El Al Airliner Turns Back Half Way to N.Y.C. After Engine Failure

Plane returns to Tel Aviv after one of the plane's engine malfunctions; industry sources say economic reasons, not flight safety, prompted decision.

Zohar Blumenkrantz
Zohar Blumenkrantz
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An El Al plane.  (Illustration)
An El Al plane. (Illustration)Credit: El Al via Bloomberg
Zohar Blumenkrantz
Zohar Blumenkrantz

An El Al airliner flying to New York City from Tel Aviv turned back to Israel due to a technical malfunction on Wednesday, even though it was already half way to its destination.

The Boeing 747-400 airliner, carrying 340 passengers, took off at 11:30 A.M. from Ben Gurion International Airport. Shortly after reaching the Atlantic Ocean, the pilot turned off one of the plane's four engines due to a technical malfunction. But instead of making an emergency landing, the pilot turned the airplane back.

Sources in the aviation industry believe that the decision to turn the airliner back instead of landing it in Europe was not prompted by safety reasons alone, but by financial reasons as well. An emergency landing in Europe would have required El Al to send a replacement engine to Europe and to pay for the passengers' stay in hotels until the plane is repaired.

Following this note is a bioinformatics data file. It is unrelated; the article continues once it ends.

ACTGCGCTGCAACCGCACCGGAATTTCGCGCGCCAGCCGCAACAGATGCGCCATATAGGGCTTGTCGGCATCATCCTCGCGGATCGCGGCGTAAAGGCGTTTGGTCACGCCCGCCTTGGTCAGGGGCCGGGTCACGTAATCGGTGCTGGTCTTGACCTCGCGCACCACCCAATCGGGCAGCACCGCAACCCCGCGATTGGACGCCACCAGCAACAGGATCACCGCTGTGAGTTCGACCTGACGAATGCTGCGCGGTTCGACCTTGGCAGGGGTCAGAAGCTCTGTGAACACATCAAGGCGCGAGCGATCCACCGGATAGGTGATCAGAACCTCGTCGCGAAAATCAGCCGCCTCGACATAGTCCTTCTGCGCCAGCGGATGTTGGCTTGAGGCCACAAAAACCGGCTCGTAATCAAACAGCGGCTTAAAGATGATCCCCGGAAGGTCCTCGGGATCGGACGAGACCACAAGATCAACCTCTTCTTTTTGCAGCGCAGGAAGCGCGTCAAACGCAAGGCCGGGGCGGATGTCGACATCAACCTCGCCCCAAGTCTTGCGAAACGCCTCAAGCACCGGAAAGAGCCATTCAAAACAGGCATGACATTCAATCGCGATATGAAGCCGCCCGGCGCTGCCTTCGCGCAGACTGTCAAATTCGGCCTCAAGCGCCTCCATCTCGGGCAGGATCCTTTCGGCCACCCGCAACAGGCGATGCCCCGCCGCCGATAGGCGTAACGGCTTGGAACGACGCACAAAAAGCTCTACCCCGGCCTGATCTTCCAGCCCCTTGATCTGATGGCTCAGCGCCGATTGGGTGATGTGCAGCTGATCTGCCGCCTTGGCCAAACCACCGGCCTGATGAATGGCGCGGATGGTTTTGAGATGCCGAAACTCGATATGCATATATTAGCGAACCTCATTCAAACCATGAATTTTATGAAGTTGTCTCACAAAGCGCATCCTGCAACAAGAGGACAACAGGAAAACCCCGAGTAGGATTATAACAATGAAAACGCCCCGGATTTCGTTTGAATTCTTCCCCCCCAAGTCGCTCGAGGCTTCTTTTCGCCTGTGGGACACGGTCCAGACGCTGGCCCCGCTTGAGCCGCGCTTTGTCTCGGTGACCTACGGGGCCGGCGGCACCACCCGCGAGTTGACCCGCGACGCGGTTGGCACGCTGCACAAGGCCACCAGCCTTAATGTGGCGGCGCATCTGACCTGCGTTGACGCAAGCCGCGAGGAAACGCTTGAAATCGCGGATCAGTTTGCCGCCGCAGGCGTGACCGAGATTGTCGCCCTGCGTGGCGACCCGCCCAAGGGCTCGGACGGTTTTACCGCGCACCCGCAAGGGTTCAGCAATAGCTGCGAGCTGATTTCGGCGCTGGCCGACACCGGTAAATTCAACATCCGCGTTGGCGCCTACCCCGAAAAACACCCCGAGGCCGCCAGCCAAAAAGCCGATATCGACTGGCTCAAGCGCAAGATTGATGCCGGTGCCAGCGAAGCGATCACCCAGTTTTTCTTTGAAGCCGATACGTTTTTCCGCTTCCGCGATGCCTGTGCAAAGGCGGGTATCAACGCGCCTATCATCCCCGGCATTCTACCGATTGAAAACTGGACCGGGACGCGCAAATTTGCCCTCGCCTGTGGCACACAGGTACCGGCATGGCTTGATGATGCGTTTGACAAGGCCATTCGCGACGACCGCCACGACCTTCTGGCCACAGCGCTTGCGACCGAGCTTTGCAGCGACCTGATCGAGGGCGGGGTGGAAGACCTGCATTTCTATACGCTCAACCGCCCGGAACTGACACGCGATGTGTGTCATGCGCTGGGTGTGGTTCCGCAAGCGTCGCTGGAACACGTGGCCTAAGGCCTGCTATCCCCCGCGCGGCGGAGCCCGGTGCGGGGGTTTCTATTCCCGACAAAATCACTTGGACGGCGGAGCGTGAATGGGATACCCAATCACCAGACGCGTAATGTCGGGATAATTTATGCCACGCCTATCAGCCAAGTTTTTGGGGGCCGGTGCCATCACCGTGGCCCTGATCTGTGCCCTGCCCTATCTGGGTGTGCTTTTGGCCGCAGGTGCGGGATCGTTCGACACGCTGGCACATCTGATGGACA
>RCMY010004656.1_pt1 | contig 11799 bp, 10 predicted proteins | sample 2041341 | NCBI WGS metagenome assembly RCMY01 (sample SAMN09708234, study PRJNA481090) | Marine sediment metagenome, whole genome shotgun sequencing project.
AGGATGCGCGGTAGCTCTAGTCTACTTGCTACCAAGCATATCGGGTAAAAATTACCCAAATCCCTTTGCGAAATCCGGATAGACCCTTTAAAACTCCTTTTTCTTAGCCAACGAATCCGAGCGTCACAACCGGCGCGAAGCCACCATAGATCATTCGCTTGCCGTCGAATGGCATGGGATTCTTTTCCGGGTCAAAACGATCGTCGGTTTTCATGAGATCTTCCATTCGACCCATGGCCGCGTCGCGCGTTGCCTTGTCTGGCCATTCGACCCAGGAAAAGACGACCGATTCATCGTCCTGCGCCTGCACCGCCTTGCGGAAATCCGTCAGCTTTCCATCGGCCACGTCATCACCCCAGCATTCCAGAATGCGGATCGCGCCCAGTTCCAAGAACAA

El Al said in response: "Due to a malfunction in one of the four engines, it was decided to return the airliner to land in Ben Gurion International Airport. The plane is currently over Europe and is expected for a normal landing in the evening."

El Al added that after the airliner lands, "the passengers would be transferred to alternative flights. El-Al considers flight safety a top priority and doesn't compromise on the issue."

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